Atomic Force Microscopy is a powerful tool for investigation of the advanced materials used in the aerospace industry. Some examples include:
Devices fabricated on SiC semiconductor wafers. In addition to topographic imaging, various electrical techniques such as Scanning Spreading Resistance Measurements (SSRM), Tunneling AFM (TUNA), and Scanning Capacitance Microscopy can give insight into the electrical performance of the devices and help diagnose problems in the manufacturing process.
The continuity and homogeneity of reflective and anti-reflective coatings is a critical aspect of the performance of those coatings. By measuring surface differences and detecting material differences on the micron to nanometer scale, AFM can help qualify such surfaces improving quality.
Extreme polishes are required for optics in the ultraviolet and x-ray range. AFM is a powerful tool for measuring the roughness of ultra-polished surfaces, able to detect and measure irregularities in the picometer range ensuring the quality of the optics and the processes used to produce them.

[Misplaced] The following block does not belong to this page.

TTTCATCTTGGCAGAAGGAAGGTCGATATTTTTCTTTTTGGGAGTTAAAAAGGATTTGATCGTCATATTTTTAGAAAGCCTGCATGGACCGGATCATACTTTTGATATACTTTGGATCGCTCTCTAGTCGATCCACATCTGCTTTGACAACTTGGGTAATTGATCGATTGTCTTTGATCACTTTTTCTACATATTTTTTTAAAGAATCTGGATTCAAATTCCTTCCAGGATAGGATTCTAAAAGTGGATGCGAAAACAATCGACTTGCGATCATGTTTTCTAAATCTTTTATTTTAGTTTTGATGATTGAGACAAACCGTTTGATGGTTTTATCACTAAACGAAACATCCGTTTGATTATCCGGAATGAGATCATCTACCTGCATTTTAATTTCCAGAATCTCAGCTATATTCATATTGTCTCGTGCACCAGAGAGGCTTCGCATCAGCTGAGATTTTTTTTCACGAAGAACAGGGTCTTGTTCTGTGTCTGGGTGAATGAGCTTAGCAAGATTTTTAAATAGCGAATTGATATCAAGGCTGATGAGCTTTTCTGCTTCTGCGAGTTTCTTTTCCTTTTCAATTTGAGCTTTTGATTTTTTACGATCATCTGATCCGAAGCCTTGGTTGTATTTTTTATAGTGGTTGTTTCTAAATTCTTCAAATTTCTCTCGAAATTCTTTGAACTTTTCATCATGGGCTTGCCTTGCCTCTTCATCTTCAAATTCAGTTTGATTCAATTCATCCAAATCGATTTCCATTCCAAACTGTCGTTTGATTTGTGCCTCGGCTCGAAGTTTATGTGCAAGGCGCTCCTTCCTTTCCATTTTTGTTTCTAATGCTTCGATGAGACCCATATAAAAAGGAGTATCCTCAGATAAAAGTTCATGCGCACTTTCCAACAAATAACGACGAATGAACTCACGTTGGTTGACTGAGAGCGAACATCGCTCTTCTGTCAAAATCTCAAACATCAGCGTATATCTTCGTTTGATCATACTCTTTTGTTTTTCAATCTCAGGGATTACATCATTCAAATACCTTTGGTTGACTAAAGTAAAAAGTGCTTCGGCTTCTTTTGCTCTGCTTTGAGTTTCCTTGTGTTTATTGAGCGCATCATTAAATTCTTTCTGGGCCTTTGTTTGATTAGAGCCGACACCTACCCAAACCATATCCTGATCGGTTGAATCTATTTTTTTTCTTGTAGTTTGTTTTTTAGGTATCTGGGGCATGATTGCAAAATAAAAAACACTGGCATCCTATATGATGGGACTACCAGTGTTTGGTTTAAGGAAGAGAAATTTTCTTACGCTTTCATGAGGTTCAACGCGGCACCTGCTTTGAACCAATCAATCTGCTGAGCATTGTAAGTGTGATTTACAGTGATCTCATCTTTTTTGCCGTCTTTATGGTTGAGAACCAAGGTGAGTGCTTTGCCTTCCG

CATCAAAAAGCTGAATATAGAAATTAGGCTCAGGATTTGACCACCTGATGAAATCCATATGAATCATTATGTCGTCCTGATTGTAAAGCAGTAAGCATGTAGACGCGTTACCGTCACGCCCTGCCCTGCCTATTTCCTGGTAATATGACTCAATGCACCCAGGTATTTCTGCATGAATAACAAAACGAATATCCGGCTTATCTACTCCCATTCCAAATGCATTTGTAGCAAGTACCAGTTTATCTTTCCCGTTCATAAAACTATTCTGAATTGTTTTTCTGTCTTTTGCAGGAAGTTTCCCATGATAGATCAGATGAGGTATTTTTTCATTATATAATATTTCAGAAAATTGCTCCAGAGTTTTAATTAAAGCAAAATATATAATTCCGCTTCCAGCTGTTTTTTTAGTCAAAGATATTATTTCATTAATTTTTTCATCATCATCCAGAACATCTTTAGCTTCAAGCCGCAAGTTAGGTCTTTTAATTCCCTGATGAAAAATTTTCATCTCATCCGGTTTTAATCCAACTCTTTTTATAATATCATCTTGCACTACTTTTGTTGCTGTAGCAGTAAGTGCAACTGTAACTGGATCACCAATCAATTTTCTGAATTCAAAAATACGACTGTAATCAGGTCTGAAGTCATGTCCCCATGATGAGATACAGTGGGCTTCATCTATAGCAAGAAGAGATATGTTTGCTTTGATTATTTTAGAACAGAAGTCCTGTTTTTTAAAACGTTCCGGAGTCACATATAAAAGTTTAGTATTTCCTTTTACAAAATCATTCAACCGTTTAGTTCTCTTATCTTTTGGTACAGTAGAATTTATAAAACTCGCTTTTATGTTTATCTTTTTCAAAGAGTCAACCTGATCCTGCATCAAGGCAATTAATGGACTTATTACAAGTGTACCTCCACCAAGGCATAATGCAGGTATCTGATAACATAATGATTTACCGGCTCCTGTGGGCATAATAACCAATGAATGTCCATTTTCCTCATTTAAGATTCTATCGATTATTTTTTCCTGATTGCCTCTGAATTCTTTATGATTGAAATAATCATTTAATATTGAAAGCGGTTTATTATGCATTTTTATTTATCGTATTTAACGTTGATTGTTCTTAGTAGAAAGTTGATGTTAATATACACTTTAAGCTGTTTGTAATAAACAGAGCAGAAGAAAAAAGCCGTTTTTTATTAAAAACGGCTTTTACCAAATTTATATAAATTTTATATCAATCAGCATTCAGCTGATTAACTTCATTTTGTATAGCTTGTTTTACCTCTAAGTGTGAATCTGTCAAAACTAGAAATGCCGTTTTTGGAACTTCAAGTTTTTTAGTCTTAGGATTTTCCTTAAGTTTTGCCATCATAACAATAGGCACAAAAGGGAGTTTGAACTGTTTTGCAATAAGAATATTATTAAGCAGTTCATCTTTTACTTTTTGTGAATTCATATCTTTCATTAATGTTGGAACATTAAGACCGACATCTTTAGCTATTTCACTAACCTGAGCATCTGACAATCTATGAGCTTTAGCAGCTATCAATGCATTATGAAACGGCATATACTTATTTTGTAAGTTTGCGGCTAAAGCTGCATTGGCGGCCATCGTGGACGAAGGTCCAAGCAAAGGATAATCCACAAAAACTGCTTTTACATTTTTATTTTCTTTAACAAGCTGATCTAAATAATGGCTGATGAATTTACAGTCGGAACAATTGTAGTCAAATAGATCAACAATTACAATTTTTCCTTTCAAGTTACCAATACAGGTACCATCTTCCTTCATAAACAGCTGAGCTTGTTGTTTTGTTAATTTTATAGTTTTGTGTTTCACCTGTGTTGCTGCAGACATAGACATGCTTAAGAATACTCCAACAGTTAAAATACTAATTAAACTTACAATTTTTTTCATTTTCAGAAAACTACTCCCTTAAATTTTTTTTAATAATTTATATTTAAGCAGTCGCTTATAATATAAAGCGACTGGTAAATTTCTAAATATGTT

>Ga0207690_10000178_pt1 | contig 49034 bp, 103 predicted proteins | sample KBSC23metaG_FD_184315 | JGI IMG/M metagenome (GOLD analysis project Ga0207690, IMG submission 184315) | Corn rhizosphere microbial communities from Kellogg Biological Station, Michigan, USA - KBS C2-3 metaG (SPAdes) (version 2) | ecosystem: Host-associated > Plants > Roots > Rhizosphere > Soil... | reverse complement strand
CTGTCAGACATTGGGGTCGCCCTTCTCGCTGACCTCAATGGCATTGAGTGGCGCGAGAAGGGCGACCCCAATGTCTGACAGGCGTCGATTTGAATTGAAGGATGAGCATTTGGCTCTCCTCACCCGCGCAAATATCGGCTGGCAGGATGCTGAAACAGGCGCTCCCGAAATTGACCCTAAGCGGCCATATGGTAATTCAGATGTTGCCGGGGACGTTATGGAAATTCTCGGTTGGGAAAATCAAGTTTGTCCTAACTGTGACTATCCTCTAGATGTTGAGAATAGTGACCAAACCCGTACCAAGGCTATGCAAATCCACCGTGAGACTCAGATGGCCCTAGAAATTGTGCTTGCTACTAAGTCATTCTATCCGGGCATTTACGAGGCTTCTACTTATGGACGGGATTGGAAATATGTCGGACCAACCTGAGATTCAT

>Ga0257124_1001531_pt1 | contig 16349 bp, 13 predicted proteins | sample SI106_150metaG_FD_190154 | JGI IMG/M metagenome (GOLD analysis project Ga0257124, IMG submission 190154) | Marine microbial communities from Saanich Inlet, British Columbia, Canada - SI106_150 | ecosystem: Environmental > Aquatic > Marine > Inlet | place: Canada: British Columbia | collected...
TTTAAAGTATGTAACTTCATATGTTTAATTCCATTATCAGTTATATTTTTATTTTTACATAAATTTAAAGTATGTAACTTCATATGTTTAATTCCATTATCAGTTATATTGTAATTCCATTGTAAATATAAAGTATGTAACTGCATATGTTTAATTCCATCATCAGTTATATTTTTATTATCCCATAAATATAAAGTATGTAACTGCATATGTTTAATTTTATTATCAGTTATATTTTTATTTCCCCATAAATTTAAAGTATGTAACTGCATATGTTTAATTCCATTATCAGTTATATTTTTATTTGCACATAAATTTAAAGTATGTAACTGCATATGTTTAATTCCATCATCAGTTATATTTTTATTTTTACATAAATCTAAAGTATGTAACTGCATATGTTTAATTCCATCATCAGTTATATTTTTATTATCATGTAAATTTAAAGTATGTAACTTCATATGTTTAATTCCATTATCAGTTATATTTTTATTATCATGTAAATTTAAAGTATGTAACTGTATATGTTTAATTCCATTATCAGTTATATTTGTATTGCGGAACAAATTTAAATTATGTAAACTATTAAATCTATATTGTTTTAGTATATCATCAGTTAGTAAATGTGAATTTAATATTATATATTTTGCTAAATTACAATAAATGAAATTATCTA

One area of current interest is using carbon nanotubes to make strong, lightweight structures to make aircraft lighter and more efficient, reducing fuel use and the associated carbon emissions. The stronger structures could also make aircraft safer. AFM can be used to examine individual nanotubes and the surface structure of aggregates to help improve the quality of production processes and reduce development costs.
These are just a few of the ways that AFM can and have been used in the Aerospace industry.